Suspected Chinese hackers interfered with two U.S. satellites on four separate occasions in 2007 and 2008.
On one occasion, the attackers had enough access to take complete control of one of the satellites but chose not to doso, according to a Bloomberg Businessweek story that cites a soon-to-be published report by a congressional commission.
According to Bloomberg, a Landsat-7 earth observation satellite managed by NASA and the U.S. Geological Survey and a Terra AM-1 satellite managed by NASA were both attacked by hackers thought to be from China.
The attackers appear to have gained access to the satellites via compromised ground control systems at the Svalbard Satellite Station in Spitsbergen, Norway, Bloomberg said.
Hackers "interfered" with the Terra AM-1 satellite twice in 2008 -- once for about two minutes in June and again for nine minutes in October. The Landsat-7 system, meanwhile, experienced more than 12 minutes of interference in October 2007 and July 2008.
The October 2007 attack on the Landsat-7 satellite was discovered only when the July 2008 interference was being investigated.
"Such interference poses numerous potential threats, particularly if achieved against satellites with more sensitive functions," the draft report says, according to Bloomberg. "Access to a satellite's controls could allow an attacker to damage or destroy the satellite. An attacker could also deny or degrade as well as forge or otherwise manipulate the satellite's transmission."
The report does not directly accuse the Chinese government or its military of being behind the attacks. But it does note that the disruptions are consistent with Chinese military strategies that advocate the disabling of enemy space systems and ground-based satellite control systems, Bloomberg said.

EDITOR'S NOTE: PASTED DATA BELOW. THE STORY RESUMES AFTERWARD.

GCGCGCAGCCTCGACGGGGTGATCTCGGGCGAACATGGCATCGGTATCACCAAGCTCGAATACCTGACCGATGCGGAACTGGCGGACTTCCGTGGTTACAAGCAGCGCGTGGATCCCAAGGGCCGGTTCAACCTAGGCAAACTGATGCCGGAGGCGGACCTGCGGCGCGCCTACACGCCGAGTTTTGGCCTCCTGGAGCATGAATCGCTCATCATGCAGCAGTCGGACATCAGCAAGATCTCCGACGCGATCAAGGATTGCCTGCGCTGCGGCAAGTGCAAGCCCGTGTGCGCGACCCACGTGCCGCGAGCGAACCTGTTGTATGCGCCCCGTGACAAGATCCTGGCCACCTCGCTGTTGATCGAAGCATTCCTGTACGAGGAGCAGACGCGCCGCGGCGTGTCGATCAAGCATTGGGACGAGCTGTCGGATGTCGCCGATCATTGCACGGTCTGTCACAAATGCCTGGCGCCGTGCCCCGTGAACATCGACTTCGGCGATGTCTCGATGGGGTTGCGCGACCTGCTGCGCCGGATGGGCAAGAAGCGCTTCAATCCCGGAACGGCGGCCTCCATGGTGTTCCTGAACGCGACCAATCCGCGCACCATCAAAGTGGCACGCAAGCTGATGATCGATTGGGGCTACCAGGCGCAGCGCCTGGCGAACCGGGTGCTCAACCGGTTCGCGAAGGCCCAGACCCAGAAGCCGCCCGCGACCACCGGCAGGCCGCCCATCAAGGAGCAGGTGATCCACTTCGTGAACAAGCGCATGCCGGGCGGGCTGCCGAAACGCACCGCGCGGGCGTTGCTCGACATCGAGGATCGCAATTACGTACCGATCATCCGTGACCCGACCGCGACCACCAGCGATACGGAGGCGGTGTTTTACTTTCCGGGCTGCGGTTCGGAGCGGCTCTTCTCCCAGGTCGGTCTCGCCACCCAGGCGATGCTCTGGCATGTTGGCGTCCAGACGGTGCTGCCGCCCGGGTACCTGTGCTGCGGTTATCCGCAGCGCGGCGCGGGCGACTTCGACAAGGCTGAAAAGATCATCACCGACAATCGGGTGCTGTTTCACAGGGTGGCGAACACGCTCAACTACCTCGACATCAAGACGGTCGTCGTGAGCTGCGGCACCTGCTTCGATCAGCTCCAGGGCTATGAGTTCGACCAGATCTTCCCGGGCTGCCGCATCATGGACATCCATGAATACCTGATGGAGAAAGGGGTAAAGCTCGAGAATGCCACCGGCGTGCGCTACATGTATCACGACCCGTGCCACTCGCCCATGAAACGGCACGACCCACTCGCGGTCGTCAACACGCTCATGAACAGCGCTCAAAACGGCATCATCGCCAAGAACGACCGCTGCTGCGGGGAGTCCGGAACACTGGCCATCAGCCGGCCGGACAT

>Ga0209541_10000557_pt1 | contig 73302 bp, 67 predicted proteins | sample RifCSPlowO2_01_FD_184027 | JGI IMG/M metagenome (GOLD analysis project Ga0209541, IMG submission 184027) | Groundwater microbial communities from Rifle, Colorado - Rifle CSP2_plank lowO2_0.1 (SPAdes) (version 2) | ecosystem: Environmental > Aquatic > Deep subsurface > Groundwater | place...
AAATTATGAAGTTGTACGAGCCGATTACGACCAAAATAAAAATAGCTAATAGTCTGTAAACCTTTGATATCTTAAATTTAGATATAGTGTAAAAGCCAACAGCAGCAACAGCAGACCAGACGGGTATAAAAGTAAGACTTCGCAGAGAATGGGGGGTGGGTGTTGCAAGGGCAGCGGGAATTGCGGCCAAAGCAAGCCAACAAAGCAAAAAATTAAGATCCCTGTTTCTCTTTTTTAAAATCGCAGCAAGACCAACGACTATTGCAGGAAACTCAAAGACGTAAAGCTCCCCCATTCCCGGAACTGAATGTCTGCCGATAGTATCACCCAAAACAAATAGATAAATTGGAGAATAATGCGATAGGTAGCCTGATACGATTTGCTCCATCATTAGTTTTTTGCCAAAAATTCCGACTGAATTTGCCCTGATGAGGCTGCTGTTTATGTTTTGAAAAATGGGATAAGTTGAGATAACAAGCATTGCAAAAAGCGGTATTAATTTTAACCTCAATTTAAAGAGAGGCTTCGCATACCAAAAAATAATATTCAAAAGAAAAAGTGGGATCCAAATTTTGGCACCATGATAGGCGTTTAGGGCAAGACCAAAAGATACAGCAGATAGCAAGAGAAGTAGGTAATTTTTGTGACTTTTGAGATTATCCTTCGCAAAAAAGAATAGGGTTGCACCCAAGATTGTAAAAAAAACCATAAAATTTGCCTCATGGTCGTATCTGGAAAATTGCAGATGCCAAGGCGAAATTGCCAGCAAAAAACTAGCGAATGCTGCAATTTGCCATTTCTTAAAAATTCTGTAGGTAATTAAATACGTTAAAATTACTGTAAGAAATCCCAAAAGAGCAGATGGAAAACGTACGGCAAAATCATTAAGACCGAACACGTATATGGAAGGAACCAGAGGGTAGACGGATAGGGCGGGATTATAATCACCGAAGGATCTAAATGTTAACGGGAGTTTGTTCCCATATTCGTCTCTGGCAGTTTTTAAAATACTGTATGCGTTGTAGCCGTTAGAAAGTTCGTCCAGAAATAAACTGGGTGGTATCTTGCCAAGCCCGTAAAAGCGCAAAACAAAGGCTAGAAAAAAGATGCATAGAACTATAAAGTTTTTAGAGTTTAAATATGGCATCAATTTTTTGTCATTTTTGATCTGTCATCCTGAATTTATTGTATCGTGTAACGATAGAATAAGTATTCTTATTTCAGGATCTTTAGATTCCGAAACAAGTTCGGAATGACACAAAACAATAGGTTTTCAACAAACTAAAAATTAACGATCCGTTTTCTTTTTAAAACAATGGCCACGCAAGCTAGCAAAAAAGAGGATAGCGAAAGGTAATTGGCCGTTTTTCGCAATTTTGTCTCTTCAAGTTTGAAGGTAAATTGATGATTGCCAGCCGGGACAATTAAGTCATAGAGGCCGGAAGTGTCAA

China's stated strategy in a conflict is to "compromise, disrupt, deny, degrade, deceive or destroy" U.S. space and computer systems, the report says, according to Bloomberg.
A spokesman for the Chinese embassy in Washington is quoted as denying any involvement in the attacks and accusing the commission of collecting unsubstantiated stories for the purposes of "vilifying" China.
Though Chinese officials have denied involvement in such attacks, China has frequently been suspected of being behind cyberattacks against U.S government, military and commercial targets. Privately many security experts say that such attacks allow multiple terabytes of sensitive data and IP to be siphoned out of the country. So far, few have been able to or willing to substantiate those claims publicly.
Based on the Bloomberg story, the incidents described in the report appear similar to a scenario described earlier this year in the U.S. Air Force's Strategic Studies Quarterly.
The report, authored by Christopher Bronk, a former diplomat with the U.S. Department of State and a fellow specializing in IT policy at Rice University's Baker Institute, described how a hypothetical cyberwar between the U.S. and China might play out.
In the report, Bronk theorized that China's strategy in any cyberwar will be to degrade and disrupt communications but to not completely disable an opponent's networks. The goal will be to own as much of a network as possible in order to control it when hostilities break out, he said.